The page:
MAPLE Delivers First Use of Force/Threshold Inquiry Symposium

Fitchburg State University police academy cadets and criminal justice students attended MAPLE’s first public symposium last Friday, held at the McKay Building at Fitchburg State University.  Approximately 50 students attended, average age of the audience was about 19- 20 years old.   The diverse audience had the opportunity to listen to and interact with individuals representing over a century of police experience.  In welcoming the students President Galvin told them that they were going to hear from a perspective that has often been left out of the public discussion, that of the police officer.

Former Mass State Police firearms instructor Lt Mike Conti (retired), opened the program and expounded upon the psycho-physiological reactions that occur  in a human being during a life or death situation.   In his animated explanation of the human nervous system, Mike Conti captured the crowd’s imagination by his uncanny ability to reduce millions of years   of human brain evolution to just a few very memorable concepts.    Mike Conti, a pioneer in interactive firearms training, explained how involuntary physical reactions can occur in people, who perceive threat stimuli in their environment.  He noted that without proper training these can lead to tragic results. He emphasized the importance of simulated interactive training for shaping proper responses.   He capped his presentation with a live demonstration utilizing a member of the audience and two mock firearms.    He used the demonstration to vividly portray the split second decision making required by a police officer in a motor vehicle stop, facing a   life or death encounter.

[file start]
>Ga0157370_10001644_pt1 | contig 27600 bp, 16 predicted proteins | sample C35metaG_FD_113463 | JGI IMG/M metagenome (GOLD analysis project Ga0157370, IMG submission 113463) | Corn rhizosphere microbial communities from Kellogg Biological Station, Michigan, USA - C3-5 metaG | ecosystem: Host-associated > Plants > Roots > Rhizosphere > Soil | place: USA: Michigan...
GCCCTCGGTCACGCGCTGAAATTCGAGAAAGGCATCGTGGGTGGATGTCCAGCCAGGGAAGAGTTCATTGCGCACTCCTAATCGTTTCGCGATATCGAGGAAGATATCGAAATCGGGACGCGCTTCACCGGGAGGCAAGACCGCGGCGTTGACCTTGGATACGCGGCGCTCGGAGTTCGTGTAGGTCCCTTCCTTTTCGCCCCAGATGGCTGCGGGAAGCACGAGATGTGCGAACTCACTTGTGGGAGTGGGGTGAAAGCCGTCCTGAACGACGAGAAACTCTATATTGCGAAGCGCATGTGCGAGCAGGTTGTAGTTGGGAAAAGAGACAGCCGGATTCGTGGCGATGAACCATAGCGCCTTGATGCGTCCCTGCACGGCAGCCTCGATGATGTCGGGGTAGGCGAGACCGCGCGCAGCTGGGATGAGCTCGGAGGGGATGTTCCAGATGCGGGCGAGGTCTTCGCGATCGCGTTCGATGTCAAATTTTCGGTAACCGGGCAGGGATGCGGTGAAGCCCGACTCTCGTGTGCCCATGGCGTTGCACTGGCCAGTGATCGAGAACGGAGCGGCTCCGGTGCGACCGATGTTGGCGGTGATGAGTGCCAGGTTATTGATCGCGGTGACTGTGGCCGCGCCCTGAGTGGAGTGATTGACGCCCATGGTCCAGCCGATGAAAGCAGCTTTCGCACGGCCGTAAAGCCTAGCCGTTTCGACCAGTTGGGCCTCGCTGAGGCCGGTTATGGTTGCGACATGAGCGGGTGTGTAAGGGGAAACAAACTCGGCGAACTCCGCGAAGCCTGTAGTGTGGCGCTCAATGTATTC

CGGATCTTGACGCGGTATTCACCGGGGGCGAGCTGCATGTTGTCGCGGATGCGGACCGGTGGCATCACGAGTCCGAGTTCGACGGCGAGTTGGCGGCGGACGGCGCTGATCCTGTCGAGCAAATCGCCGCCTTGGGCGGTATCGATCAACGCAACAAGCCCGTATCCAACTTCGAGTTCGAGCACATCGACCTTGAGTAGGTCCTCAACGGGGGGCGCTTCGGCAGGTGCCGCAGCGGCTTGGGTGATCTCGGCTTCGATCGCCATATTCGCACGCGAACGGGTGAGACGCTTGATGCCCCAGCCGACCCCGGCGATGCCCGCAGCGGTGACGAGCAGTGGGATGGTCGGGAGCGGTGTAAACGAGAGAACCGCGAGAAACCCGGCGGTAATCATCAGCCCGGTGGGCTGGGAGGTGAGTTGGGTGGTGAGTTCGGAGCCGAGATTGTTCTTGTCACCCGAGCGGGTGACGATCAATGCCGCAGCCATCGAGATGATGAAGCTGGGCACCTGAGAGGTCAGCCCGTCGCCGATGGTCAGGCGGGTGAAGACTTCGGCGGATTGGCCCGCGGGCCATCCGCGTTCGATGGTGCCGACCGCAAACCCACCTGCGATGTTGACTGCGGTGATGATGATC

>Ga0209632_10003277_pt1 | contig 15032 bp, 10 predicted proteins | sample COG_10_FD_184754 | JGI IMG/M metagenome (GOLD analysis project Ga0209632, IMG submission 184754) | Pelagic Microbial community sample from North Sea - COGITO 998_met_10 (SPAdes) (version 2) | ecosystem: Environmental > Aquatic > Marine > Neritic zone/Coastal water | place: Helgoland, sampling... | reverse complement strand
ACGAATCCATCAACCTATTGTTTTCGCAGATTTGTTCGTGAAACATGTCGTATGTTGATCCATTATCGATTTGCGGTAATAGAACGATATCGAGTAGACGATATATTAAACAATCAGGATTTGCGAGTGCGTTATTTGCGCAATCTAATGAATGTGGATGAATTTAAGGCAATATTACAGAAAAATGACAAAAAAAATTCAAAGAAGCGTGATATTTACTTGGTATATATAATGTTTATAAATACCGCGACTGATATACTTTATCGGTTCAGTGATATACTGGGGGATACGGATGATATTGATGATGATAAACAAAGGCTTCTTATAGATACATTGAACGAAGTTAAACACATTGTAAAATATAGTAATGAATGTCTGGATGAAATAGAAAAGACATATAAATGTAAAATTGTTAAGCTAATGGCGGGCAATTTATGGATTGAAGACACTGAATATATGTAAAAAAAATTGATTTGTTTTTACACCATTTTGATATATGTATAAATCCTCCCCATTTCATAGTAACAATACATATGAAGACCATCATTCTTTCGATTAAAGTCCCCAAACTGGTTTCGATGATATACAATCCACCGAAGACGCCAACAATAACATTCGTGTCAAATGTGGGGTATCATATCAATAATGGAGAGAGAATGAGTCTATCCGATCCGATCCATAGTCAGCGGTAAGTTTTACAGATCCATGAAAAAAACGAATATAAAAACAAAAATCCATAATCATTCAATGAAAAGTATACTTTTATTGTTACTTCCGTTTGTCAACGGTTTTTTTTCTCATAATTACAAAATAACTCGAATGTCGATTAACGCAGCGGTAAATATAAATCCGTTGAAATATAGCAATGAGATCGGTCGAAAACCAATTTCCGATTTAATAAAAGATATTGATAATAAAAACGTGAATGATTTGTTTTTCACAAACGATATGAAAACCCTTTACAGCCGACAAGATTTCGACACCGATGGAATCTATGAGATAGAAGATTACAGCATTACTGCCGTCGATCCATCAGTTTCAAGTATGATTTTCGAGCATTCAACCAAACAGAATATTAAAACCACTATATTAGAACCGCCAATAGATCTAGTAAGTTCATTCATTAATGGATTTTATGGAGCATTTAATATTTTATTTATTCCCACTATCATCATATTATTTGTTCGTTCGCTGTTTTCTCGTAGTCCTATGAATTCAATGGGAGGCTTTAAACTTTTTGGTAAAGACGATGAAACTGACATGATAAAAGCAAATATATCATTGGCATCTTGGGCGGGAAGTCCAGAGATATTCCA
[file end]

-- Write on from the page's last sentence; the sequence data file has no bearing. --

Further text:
Former Mass State Police Lieutenant Al Puller (retired) used his expertise as a working road trooper, line supervisor and attorney to challenge the audience further by discussing the dynamics of street stops under fourth amendment restraint.   Capitalizing on the demonstration by Mike Conti,  Al went on to discuss implicit bias and procedural justice issues  involved in making stops.  He outlined the meaning of probable cause, the core concept of the fourth amendment, and he explained how over the past two hundred years exceptions were made by the courts to accommodate the exigencies presented by policing a modern society, case in point, Terry vs Ohio.   Drawing upon his own personal experiences,  he told the students that the reasonable suspicion standard had often been abused, and in far too many cases African Americans were inordinately victimized by that abuse.  He emphasized society’s responsibility to ensure disciplined and ethical policing, which he said was the reason he joined MAPLE.  He ended his presentation by stating that “everyone, black or white, wants good policing, but they want it done right.”

A panel discussion capped the program in which students were invited to ask questions and offer comments. The panel consisted of  Al Puller, Mike Conti,  Marcel Beausoleil and Dennis Galvin.   The most extended discussion occurred over the issue of police education.  One student asked the panel if they thought education was worthwhile for police officers. There was a unanimous agreement by the panel that it was necessary.  President Galvin told the student that “everything that you do, from the term papers that your write, to the history, psychology and law that you learn, will significantly help you understand the issues that you will be required to deal with.”

Special thanks to member Ralph Mroz, who drove out from Greenfield to attend and watch the symposium, and to member Marcel Beasoleil for arranging the seminar.  This presentation met a long standing objective of MAPLE, which is to engage the public in order to provide them with a  better understand of the role of police in society.  The MAPLE symposium team is ready and willing to go anywhere to do it again.



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